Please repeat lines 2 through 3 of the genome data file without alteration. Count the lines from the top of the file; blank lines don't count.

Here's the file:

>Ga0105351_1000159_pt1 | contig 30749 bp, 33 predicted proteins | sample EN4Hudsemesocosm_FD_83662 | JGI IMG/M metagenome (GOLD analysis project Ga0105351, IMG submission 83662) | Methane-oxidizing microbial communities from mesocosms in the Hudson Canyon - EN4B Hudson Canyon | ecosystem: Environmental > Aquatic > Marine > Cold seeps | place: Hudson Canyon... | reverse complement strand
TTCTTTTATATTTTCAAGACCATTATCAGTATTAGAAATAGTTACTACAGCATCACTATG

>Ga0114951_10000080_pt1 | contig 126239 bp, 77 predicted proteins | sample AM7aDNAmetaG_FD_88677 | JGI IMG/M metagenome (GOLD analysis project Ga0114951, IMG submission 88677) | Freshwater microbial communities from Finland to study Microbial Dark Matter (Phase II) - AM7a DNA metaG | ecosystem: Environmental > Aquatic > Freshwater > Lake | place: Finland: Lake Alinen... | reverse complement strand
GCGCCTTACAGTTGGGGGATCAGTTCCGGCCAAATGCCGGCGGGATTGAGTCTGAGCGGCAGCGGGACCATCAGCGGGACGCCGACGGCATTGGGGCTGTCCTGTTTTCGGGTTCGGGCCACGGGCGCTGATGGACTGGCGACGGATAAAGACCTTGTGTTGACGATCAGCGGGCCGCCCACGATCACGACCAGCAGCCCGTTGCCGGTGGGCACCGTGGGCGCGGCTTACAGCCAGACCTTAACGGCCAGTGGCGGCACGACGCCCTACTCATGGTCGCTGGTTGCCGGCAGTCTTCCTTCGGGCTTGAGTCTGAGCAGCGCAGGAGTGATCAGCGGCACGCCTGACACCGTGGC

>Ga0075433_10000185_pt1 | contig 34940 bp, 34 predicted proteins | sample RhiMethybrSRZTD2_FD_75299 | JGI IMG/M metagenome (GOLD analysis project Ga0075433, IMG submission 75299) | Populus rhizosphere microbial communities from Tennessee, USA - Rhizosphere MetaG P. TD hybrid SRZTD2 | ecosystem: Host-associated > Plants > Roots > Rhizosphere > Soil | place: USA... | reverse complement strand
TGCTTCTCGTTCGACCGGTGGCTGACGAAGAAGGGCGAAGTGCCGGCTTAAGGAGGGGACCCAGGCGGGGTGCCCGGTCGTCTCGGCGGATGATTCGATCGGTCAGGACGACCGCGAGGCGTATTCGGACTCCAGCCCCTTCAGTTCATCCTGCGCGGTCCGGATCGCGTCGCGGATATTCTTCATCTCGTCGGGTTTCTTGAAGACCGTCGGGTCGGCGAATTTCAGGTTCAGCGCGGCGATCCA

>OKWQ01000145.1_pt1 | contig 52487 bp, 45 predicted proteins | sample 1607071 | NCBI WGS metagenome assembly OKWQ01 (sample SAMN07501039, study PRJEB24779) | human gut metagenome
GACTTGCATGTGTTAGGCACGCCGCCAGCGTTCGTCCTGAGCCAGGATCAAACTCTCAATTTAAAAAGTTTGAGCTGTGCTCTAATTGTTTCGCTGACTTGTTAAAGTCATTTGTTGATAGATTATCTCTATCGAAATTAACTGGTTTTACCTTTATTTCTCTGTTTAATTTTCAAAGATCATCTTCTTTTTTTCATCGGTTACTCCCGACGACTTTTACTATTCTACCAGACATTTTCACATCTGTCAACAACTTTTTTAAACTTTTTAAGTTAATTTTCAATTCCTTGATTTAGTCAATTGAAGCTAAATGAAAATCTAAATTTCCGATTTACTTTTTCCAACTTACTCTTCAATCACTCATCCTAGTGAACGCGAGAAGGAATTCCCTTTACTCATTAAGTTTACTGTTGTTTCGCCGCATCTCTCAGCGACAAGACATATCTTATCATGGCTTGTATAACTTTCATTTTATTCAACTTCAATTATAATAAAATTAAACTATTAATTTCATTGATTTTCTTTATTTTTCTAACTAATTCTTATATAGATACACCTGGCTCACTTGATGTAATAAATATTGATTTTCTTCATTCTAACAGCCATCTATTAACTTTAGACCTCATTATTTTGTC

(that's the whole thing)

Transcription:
TTCTTTTATATTTTCAAGACCATTATCAGTATTAGAAATAGTTACTACAGCATCACTATG

>Ga0114951_10000080_pt1 | contig 126239 bp, 77 predicted proteins | sample AM7aDNAmetaG_FD_88677 | JGI IMG/M metagenome (GOLD analysis project Ga0114951, IMG submission 88677) | Freshwater microbial communities from Finland to study Microbial Dark Matter (Phase II) - AM7a DNA metaG | ecosystem: Environmental > Aquatic > Freshwater > Lake | place: Finland: Lake Alinen... | reverse complement strand